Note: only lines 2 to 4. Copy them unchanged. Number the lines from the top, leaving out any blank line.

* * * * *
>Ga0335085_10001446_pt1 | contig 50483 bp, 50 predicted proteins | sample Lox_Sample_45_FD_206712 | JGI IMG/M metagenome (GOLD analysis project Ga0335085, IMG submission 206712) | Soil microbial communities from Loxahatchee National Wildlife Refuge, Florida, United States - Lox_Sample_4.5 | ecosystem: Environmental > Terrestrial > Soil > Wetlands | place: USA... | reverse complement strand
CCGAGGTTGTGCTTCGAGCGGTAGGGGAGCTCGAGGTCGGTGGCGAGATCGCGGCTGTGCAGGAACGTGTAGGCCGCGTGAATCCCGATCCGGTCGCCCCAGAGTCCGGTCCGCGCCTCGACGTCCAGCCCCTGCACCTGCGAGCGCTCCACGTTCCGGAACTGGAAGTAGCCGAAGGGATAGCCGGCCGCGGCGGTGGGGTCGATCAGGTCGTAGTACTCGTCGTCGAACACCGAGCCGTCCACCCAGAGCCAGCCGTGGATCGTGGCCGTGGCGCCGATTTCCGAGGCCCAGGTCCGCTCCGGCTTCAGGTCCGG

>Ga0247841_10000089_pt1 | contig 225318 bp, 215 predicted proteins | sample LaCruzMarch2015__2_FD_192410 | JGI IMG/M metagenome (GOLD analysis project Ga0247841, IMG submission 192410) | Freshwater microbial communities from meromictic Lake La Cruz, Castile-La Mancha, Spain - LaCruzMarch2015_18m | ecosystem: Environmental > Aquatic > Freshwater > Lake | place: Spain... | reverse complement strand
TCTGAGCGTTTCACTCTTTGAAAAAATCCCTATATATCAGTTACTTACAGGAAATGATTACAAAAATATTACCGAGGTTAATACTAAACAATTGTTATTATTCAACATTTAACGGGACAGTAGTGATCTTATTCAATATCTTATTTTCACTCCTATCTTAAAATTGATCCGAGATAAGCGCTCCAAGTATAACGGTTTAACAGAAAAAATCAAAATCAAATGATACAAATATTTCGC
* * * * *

CCGAGGTTGTGCTTCGAGCGGTAGGGGAGCTCGAGGTCGGTGGCGAGATCGCGGCTGTGCAGGAACGTGTAGGCCGCGTGAATCCCGATCCGGTCGCCCCAGAGTCCGGTCCGCGCCTCGACGTCCAGCCCCTGCACCTGCGAGCGCTCCACGTTCCGGAACTGGAAGTAGCCGAAGGGATAGCCGGCCGCGGCGGTGGGGTCGATCAGGTCGTAGTACTCGTCGTCGAACACCGAGCCGTCCACCCAGAGCCAGCCGTGGATCGTGGCCGTGGCGCCGATTTCCGAGGCCCAGGTCCGCTCCGGCTTCAGGTCCGG

>Ga0247841_10000089_pt1 | contig 225318 bp, 215 predicted proteins | sample LaCruzMarch2015__2_FD_192410 | JGI IMG/M metagenome (GOLD analysis project Ga0247841, IMG submission 192410) | Freshwater microbial communities from meromictic Lake La Cruz, Castile-La Mancha, Spain - LaCruzMarch2015_18m | ecosystem: Environmental > Aquatic > Freshwater > Lake | place: Spain... | reverse complement strand
TCTGAGCGTTTCACTCTTTGAAAAAATCCCTATATATCAGTTACTTACAGGAAATGATTACAAAAATATTACCGAGGTTAATACTAAACAATTGTTATTATTCAACATTTAACGGGACAGTAGTGATCTTATTCAATATCTTATTTTCACTCCTATCTTAAAATTGATCCGAGATAAGCGCTCCAAGTATAACGGTTTAACAGAAAAAATCAAAATCAAATGATACAAATATTTCGC